“I feel like this is not going to be as bad as it was under medical,” he said.

Vetting the commission

Observers agreed that while they wish four of the CCC’s five members hadn’t voted against the November legalization referendum, they believe concerns about a biased commission are unwarranted.

In fact, Krane has high hopes for three of the commissioners – Shaleen Title, Hoffman and Doyle.

Title, a cannabis advocate, will “be a powerful force … (and) is arguably the most experienced of the five when it comes to this issue and how to regulate it,” Krane said. “Her presence is a huge boon for the movement and the industry.”

He noted that Hoffman explained that he doesn’t oppose legalization per se and didn’t vote for the referendum in November merely because he saw the timeline as too hasty. “He doesn’t strike me as someone who is trying to sabotage this,” Krane added.

As for Doyle, Krane pointed out that she voted against legalization because of issues with the wording. Balancing that out, Krane said, is Doyle’s experience with the MMJ program.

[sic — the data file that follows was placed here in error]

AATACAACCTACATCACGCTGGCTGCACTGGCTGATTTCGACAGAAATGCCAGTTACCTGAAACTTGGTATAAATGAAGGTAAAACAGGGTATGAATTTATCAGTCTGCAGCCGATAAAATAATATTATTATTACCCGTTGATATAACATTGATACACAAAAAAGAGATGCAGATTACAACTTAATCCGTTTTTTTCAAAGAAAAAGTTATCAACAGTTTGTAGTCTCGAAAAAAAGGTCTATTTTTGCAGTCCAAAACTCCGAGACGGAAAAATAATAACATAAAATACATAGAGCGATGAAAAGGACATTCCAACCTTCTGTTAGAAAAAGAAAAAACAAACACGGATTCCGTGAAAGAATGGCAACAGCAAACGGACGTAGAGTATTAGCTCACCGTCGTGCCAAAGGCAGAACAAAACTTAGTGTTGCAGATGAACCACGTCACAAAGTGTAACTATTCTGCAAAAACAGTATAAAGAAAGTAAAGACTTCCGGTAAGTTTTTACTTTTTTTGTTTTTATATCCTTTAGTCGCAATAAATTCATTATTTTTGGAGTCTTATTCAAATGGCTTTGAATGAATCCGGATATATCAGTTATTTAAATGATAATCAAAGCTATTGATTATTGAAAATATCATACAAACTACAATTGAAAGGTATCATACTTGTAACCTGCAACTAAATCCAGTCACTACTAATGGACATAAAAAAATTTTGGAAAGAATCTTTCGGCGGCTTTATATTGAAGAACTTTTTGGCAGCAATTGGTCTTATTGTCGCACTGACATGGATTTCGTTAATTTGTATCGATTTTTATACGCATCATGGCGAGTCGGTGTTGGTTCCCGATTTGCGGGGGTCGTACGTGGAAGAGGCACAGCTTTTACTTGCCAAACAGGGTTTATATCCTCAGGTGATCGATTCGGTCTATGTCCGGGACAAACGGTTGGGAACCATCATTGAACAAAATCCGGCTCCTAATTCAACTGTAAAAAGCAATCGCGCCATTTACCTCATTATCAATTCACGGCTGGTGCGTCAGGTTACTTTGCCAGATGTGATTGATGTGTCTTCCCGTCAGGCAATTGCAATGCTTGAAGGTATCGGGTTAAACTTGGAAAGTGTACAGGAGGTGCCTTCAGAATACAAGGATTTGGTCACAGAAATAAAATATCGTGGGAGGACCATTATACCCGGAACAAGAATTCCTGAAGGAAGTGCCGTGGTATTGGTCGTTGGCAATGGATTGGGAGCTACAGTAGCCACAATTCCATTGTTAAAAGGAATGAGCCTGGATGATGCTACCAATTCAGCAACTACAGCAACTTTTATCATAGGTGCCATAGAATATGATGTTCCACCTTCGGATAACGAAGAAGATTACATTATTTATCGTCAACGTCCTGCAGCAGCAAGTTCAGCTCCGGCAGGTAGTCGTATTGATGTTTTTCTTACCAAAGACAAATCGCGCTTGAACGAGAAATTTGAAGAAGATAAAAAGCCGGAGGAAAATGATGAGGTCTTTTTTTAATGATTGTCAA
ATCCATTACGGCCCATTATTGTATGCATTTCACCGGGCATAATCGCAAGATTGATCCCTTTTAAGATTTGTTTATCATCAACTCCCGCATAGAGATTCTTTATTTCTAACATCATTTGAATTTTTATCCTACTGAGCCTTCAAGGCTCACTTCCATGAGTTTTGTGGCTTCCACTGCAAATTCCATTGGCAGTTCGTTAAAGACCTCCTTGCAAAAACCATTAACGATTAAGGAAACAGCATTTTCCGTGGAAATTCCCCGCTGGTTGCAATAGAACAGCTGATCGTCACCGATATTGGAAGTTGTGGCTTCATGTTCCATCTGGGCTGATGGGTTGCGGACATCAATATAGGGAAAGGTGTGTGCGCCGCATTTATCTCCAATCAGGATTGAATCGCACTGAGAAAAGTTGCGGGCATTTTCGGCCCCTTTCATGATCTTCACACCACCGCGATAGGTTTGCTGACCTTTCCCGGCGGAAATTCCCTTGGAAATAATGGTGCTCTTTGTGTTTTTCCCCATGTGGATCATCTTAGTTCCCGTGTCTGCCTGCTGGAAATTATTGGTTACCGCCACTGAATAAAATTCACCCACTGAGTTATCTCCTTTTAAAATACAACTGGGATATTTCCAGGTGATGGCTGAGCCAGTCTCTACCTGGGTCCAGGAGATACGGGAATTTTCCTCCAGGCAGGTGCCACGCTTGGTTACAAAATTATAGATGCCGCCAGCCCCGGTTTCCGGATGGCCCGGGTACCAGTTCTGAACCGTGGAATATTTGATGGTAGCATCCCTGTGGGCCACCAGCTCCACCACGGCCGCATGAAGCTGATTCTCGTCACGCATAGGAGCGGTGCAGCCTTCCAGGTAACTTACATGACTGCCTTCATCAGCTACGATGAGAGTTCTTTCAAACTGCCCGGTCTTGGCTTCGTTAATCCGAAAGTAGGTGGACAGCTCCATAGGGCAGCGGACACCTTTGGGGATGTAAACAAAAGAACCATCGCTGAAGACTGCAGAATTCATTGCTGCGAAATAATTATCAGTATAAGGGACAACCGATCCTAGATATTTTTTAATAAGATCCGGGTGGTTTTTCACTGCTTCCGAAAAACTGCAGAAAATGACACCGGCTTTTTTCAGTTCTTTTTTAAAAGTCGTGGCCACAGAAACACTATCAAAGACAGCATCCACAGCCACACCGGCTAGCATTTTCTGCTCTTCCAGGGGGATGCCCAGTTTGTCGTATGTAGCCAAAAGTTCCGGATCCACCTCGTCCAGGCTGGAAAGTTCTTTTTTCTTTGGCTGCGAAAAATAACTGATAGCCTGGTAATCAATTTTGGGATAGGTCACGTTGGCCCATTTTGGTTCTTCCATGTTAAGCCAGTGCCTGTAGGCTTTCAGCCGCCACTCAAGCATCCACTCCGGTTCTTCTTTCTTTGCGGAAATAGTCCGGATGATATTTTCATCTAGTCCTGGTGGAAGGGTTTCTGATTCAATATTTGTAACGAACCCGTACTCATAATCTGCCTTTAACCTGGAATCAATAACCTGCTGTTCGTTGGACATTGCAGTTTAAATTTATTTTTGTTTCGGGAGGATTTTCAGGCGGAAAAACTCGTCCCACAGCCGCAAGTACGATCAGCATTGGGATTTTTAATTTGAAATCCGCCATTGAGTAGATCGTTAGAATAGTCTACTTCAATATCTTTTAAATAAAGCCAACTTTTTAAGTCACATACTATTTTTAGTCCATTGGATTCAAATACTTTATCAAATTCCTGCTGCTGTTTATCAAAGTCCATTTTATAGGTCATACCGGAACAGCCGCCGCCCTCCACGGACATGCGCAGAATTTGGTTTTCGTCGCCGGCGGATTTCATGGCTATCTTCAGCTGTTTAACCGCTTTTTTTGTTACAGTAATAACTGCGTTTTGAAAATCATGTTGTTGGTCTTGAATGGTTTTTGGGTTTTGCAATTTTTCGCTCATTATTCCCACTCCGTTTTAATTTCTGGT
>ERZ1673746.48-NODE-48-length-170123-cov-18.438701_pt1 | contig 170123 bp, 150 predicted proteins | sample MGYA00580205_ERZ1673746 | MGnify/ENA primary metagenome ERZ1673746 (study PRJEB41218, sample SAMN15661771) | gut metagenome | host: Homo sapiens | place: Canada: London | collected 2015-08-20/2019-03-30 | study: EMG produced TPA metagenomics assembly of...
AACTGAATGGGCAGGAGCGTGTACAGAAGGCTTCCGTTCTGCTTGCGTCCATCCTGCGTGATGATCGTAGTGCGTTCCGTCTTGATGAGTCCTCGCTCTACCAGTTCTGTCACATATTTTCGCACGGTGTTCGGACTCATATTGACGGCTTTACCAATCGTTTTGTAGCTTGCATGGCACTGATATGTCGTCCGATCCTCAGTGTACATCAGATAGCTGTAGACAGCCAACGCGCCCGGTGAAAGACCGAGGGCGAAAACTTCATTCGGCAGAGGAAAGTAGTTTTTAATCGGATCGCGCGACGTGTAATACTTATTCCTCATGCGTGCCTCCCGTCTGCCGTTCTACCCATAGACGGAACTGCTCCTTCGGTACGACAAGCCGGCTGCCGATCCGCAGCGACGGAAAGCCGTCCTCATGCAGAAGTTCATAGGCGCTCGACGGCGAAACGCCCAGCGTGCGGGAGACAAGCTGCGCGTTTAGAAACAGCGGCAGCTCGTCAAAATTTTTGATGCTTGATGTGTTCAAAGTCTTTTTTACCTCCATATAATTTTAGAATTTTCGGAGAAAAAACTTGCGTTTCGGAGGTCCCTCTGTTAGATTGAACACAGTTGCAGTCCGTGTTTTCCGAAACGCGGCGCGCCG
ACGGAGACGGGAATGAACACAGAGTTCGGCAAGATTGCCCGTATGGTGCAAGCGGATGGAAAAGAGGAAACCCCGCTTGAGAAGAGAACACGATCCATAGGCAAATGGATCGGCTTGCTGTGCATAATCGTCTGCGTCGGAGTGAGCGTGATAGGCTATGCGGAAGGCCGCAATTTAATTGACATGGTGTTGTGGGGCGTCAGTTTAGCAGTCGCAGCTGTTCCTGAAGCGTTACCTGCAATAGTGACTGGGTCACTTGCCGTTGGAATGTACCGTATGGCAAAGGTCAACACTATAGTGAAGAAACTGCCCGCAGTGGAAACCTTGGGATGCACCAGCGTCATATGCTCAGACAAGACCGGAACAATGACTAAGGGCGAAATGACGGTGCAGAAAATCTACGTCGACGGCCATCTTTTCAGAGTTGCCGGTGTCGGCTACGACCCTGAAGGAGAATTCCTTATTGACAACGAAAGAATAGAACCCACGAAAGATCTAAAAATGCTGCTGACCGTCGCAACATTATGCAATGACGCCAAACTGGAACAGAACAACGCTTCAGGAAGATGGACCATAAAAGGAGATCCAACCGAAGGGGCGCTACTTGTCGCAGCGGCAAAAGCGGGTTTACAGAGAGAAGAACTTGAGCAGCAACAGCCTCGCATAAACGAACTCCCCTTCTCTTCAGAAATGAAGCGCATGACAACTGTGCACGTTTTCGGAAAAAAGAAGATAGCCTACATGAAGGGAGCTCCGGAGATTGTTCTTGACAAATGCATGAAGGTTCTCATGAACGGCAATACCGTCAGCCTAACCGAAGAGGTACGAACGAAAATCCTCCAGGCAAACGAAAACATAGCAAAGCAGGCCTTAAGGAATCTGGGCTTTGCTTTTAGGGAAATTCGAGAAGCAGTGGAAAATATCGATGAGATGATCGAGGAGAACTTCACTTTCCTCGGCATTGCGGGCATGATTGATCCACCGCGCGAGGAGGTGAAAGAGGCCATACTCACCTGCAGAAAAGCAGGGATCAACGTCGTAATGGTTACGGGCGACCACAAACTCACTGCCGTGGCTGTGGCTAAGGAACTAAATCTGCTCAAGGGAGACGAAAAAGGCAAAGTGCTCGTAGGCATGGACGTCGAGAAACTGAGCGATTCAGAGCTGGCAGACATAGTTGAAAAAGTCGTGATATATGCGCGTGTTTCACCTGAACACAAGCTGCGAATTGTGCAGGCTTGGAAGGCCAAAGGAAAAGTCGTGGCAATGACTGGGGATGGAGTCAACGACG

“She’s seen what works and what doesn’t,” Krane said.

Fine believes Massachusetts has “a good commission.”

“The most important area is competency,” he added. “I think we have a very competent commission with very experienced individuals, and that’s what we want.”

If prospective entrepreneurs have concerns about the CCC, it apparently hasn’t stunted their interest.

“We’re getting numerous inquiries from businesses both in state and out of state,” Fine said. “And as the program becomes better defined with regulations, it’ll draw even more interest.”

Omar Sacirbey can be reached at